24 Desmond Harrison #68 6-6 290 West Georgia – Sp. 4.90 Rating 60
Athletic senior tackle completed a much-traveled career with an excellent sprint at the NFL Combine that improved his stock. Attended three schools, starting as a highly coveted recruit to Texas. Failed drug tests and other off the field issues related to testing at a CC. Saw action in 2013 at Texas, but did not play one down there in 2014. He did not play in 2015 and 2016. Returned at the D2 level and had a dominant 2017 performance at West Georgia that earned a Senior Bowl invitation. He was unable to perform due to illness and injury. Checked in at just 277 lbs. due to illness. Bulked up to 292 lbs. at 6’6” for NFL Combine where he ran a blazing 4.90 time. Big agile tackle had a fine senior season that justified his blue-chip label entering Texas. Mobile specimen has the physical package to develop into an NFL starter with ideal combination of agility, power and technique. Lengthy frame with long arms (34”) and quick footwork to move laterally. Over his last season, he played with the smaller D2 edge rushers. Combines long arms and good base with the ability to bend his knees, utilizing his good quickness and foot speed to very effectively pass protect or get to the 2nd level. Needs to play with sound hand placement and overall technique to get the most out of his athleticism. Consistently reliable pass blocker due to technique, positioning, balance and fine functional strength with sound efficient footwork. In the NFL, he projects to tackle where he shows nice athleticism. Must develop his hand punch more to gain a quick advantage. Needs to bend his knees to be effective and sustain blocks. Very effective when asked to move in space and shows the ability to pull and fit on backers on the perimeter or within short areas. Also projects inside to guard where he might compete for playing time. At the NFL Combine, he came in at 6’6” and 292 lbs. with 34” arms and 9 3/8” hands. He ran an impressive 4.90 time. He will do other drills at his pro day. Agile athlete with the fine talent to develop further. Interesting prospect with the physical tools to take the next step. Possesses the size, flexibility, footwork and technique to earn a roster spot. Talent to continue to improve and be a good late addition and a long-term prospect with the makeup to surprise for the patient club that gives him time. Possible starter in time with top skill set.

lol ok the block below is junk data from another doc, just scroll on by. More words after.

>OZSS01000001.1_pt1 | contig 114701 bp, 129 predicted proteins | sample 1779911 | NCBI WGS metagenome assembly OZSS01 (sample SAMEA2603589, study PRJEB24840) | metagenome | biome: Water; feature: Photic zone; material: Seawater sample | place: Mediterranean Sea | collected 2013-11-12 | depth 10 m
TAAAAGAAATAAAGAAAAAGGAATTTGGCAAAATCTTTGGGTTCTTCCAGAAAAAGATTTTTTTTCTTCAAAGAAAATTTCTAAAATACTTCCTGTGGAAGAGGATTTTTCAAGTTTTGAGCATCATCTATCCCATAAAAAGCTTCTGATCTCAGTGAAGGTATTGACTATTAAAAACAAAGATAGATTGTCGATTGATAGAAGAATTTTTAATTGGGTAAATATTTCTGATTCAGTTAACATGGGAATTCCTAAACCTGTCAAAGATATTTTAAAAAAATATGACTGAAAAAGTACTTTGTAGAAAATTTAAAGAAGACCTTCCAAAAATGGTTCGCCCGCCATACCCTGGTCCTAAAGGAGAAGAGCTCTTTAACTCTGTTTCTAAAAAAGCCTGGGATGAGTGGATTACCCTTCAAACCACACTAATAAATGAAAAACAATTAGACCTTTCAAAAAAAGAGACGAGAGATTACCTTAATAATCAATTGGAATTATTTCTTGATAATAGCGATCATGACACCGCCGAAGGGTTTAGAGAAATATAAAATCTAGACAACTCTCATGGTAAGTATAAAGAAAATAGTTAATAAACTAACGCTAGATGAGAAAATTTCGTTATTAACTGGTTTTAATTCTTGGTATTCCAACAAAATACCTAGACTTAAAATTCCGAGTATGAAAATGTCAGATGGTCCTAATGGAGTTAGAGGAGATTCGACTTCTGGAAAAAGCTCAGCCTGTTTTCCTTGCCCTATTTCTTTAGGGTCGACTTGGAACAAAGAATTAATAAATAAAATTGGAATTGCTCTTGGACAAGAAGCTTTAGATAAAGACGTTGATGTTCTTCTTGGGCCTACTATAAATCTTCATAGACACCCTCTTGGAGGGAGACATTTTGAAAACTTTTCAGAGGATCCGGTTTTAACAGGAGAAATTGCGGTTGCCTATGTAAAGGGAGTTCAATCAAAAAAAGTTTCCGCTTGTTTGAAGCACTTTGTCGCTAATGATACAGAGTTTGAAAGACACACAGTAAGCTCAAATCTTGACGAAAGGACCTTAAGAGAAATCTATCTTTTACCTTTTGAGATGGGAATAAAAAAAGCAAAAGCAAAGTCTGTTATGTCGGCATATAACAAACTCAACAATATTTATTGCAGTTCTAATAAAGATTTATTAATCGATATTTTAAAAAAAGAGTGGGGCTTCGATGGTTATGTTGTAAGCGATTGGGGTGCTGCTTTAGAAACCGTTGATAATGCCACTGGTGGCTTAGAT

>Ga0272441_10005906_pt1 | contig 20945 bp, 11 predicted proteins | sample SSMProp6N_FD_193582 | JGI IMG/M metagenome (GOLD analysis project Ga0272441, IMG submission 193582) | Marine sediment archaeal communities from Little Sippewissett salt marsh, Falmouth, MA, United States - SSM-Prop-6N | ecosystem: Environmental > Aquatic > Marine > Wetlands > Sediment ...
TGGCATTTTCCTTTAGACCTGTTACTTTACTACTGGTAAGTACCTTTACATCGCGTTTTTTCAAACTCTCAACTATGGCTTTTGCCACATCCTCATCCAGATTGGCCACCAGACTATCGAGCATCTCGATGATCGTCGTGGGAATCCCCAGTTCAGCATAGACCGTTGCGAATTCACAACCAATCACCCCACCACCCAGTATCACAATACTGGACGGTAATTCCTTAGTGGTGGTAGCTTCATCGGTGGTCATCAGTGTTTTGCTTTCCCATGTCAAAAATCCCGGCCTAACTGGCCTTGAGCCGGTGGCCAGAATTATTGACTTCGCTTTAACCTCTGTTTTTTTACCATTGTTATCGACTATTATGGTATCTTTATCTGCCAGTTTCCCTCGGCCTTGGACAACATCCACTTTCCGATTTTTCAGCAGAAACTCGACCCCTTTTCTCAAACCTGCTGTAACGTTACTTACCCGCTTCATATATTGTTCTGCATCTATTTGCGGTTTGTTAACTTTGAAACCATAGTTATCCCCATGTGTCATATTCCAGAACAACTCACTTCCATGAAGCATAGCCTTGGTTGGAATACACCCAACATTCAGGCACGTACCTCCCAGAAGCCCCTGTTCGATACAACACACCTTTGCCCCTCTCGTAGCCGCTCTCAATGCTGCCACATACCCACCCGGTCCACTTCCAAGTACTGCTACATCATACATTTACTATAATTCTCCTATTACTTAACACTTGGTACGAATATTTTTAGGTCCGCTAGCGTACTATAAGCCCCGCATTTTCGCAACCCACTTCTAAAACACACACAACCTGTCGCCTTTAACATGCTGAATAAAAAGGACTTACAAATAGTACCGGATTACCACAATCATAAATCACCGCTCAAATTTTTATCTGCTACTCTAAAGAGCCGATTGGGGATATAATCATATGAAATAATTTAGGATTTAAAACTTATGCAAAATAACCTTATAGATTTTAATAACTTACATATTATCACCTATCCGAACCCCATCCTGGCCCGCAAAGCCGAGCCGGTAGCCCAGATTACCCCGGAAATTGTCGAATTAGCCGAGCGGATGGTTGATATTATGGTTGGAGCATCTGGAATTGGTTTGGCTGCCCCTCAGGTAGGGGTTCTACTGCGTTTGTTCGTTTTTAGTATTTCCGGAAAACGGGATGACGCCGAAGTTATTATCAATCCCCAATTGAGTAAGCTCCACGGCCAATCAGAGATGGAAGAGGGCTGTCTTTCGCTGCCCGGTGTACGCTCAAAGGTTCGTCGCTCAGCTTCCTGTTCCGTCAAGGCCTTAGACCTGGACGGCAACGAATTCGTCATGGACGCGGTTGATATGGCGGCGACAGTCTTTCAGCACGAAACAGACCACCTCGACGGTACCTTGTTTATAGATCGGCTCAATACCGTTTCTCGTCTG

25 Greg Senat #72 6-6 300 Wagner (N.Y.) – Sp. 5.35 Rating 60
Long athletic senior has been a two-year starter, earning D2 honors his final two seasons at right tackle. Late developing prospect with an intriguing physical makeup and skill set to project to the outside. Started college as a basketball player where he played for four seasons. Lean tall frame with good footwork and impressive arm length. Started all 22 games on gridiron. Over his final season, he made nice improvement especially in pass pro with his kick slide and hand technique. Earned an invitation to the East-West Shrine game where he graded out fairly well vs quality edge rushers. Overall, he has developed good skills, showing agility and flexibility to mirror in pass protection with improving hand punch to gain an advantage. At times, struggles to sustain to control secondary moves and can be overpowered by bull rush. As a drive blocker, he is quick on the snap, but lacks a strong push and needs strength improvement and technique to finish more consistently. Needs to bend his knees more and get better use of his hands to sustain blocks. He has average strength in the lower unit that limits his functional power, despite the flexibility to roll his hips and move defenders. Struggle to sustain and finish and at times raises his pads and plays with a thin base and loses leverage. He has starting pro potential with quick hands, balance and footwork, but he needs extensive work, especially his hand placement and his ability to adjust to moves. In pass protection, he has the ability to slide laterally with good grades, though plays too upright and is vulnerable to power rushers and counter moves. Needs overall strength to handle power with better pad level to fully utilize his athleticism. At the NFL Combine, he came in at 6’6” and 302 lbs. with 34 7/8” arms and 9 7/8” hands. He did 19 reps and ran 5.37 time and added a 26” VL and an 8’10” BJ. He had solid positional and agility drills with a 4.71 short shuttle and a 7.41 three cone drill. Athletic package to succeed, though has been tested by few NFL caliber defenders. Graded out high, though he needs to improve his knee bend and overall skills. Raw agile lineman with the talent to possibly start in time, though needs extensive technique and strength development to realize his potential. Marginal top 250 prospect with potential, but clearly raw in critical aspects of play especially with his functional strength and basic technique. Intriguing unheralded lineman with upside to surprise, though clearly needs time.